How To Avoid Common Problems Unique to PWC Jet Propulsion Systems…
What are jet propulsion cautions for your Sea Doo, Jet Ski or Waverunner personal watercraft? The jet propulsion system that powers personal watercraft certainly has advantages over the propellers that drive most boats. Boat propellers extend down below the hull and can their turning blades can pose a danger to people, pets or wildlife. Propeller boats can’t go into as shallow water as PWC’s. They can suffer damage from obstacles just under the surface. You have to be more careful with a propeller boat at a boat launch. But as I’ve learned from experience, there are a few PWC jet propulsion cautions too that will help both experienced riders and beginners.
Jet Propulsion Operating Caution
Underneath your PWC, a powerful intake sucks in water and anything (or anyone) else nearby, so stay away. At the back of the PWC, that same water is expelled in a powerful thrust that drives the PWC forward. This jet stream can cause a painful body blow to anyone who happens to be immediately behind or boarding the PWC at the same time an operator squeezes the throttle. Again, stay away unless boarding and then only if the operator knows what you’re doing.
Finally, part of the fun appeal of riding a PWC is it’s turn-on-a-dime manoeuvrability. But the G-forces can easily fling an unprepared passenger into the drink or result in collision if the operator isn’t totally aware of other nearby traffic before initiating any manoeuvre. I should also note that older PWC’s start moving as soon as they’re turned on. This can be very disconcerting for an operator that’s unprepared, but Sea Doo’s exclusive Intelligent Throttle Control (iTC) solves this by always starting in neutral.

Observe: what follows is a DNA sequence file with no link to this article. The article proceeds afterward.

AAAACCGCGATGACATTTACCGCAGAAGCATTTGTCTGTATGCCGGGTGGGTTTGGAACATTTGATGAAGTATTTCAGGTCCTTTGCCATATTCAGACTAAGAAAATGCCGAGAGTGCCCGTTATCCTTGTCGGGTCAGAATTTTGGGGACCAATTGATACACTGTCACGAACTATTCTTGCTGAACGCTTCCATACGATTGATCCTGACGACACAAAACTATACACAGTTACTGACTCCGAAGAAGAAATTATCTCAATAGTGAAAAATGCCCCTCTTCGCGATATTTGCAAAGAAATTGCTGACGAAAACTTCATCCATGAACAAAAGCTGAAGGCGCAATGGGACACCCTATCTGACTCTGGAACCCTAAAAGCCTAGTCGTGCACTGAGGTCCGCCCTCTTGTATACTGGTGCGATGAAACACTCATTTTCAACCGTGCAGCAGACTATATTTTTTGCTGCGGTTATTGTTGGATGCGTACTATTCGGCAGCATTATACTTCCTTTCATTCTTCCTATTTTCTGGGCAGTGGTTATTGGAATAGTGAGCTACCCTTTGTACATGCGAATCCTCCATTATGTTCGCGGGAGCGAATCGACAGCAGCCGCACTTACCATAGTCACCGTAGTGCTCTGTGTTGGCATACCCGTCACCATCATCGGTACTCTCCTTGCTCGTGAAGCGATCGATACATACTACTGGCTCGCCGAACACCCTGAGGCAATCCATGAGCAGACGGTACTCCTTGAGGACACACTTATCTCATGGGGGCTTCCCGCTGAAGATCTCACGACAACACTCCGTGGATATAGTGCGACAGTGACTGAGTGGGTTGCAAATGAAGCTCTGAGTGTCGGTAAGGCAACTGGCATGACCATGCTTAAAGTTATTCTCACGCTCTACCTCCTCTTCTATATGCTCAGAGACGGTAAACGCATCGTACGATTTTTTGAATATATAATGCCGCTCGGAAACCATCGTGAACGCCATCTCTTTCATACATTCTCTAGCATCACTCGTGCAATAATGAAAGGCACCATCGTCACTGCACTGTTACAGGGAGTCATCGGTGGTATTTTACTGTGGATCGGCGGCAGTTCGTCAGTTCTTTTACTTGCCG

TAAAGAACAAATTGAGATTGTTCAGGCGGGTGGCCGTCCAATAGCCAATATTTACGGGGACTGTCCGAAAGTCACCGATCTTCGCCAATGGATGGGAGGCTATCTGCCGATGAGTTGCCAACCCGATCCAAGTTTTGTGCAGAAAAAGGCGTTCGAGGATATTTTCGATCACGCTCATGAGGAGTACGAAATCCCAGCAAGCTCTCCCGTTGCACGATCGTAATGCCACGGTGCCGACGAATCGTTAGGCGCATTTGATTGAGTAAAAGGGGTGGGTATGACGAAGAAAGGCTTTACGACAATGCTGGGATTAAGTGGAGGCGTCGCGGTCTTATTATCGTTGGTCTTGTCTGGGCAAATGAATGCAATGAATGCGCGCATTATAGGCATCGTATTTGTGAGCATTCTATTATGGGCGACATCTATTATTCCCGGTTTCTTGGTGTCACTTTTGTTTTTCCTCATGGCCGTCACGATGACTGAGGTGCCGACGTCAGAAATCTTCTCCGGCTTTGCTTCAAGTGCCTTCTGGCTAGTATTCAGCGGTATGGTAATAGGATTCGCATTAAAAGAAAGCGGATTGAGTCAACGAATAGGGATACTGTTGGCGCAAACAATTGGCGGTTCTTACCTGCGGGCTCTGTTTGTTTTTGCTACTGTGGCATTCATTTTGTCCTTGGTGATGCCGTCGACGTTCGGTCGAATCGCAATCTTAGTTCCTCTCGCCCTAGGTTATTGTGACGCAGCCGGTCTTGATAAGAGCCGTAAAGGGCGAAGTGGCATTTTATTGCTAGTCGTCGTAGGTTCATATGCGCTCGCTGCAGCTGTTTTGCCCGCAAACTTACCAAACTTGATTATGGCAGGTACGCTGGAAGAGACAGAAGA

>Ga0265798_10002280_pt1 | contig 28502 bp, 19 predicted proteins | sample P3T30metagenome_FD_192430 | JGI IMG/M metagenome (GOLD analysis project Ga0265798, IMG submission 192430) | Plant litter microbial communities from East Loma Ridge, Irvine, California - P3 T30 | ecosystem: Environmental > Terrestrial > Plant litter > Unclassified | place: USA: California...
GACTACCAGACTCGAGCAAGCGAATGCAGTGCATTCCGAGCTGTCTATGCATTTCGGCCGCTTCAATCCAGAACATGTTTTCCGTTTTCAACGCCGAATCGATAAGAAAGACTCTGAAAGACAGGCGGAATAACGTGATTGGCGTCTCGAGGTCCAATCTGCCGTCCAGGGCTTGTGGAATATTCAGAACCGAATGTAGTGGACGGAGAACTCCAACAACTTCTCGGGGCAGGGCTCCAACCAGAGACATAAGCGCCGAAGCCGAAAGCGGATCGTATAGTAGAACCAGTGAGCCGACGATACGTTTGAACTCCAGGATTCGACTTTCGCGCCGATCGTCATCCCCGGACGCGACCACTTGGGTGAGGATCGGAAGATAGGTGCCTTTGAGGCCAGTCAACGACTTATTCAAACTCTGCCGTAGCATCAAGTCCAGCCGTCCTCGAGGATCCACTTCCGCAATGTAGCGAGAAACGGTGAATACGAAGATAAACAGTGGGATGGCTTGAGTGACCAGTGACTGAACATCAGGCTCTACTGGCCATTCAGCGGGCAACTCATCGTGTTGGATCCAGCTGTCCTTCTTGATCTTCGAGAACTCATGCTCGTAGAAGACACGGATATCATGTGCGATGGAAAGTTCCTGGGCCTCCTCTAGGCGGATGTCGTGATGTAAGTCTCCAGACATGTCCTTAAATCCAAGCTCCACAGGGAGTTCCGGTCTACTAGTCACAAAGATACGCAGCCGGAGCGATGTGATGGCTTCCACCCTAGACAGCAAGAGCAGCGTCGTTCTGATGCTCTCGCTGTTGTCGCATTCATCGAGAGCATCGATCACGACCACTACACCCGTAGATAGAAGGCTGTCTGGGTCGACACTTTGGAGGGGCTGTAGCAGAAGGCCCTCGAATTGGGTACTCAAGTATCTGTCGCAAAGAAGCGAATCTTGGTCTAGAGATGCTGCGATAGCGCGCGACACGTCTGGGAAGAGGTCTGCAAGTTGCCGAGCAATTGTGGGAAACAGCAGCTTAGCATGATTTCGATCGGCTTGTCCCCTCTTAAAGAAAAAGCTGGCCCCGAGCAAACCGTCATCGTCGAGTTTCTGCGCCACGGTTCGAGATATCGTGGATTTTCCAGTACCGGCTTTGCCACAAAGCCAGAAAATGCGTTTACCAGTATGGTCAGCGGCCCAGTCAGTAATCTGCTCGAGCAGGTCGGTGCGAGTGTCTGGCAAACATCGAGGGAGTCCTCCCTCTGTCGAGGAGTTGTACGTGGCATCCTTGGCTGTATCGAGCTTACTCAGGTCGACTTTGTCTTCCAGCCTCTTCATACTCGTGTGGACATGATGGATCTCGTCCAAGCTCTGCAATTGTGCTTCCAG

Jet Propulsion Weed Caution
That powerful jet intake underneath is protected by a grate that prevents almost anything else but water from being sucked inside, but there are a few notable exceptions. One is weeds. Especially at lower speeds, these aquatic plants can easily get sucked in to plug the grate and prevent water from getting into the impeller. While unlikely to do any damage (unless the operator keeps on revving the engine to overheat), weeds will quickly stop your PWC. The only solution to a full blockage is slipping into the water and underneath to clear the weeds by hand or to get to shore and tip the PWC on its side to clear them. You can avoid this problem entirely by sticking to main channels and avoiding weedy waters or weed beds.
Jet Propulsion Debris Caution
Another exception is small stones, pebbles and other debris. Typically, these are sucked in while cruising in or starting up in too-shallow water or approaching/departing an unfamiliar shore. Your first clue that this has happened is usually a new clicking or clunking noise, maybe accompanied by a change in throttle feel.
If you suspect something has been sucked into your PWC, shut it off immediately, because any more throttle may seriously (and expensively) damage your impeller. Paddle or tow your PWC to shore where you can flip it sideways and look inside. Often, you can spot the intruder and can remove it if you are able to take off the grate by carrying a socket wrench properly sized to the bolts or a narrow (thin enough to fit through the grate) pry bar or a set of very long, thin, forceps or needle nose pliers.
Jet Propulsion Noise Caution
Today’s PWC jet propulsion systems are incredibly quiet as long as they remain in contact with water. When anyone complains that PWC’s are noisy, what they’re usually hearing is the loud sound made when the jet intake isn’t in contact with the water and the flow into the jet propulsion system is very temporarily interrupted. Typically, this occurs when a PWC rider is playing around close to shore or cottages and it can be very annoying. This noise can also occur when wave jumping, but this is more likely to take place farther away from shores and sensitive ears. The solution to noise is easy – play around as far from shore as possible where no one can hear you.
I’ve found that the advantages of operating PWCs with jet propulsion far outweigh the cautions, and much prefer them to boats with propellers. But each has their place on the water and it’s your choice as to what works best for you.
The tips and advice in this article are the opinions of the author, may not work in every situation and are intended only for the convenience and interest of the reader, who has the personal responsibility to confirm the validity, accuracy and relevancy of this information prior to putting it to their own use.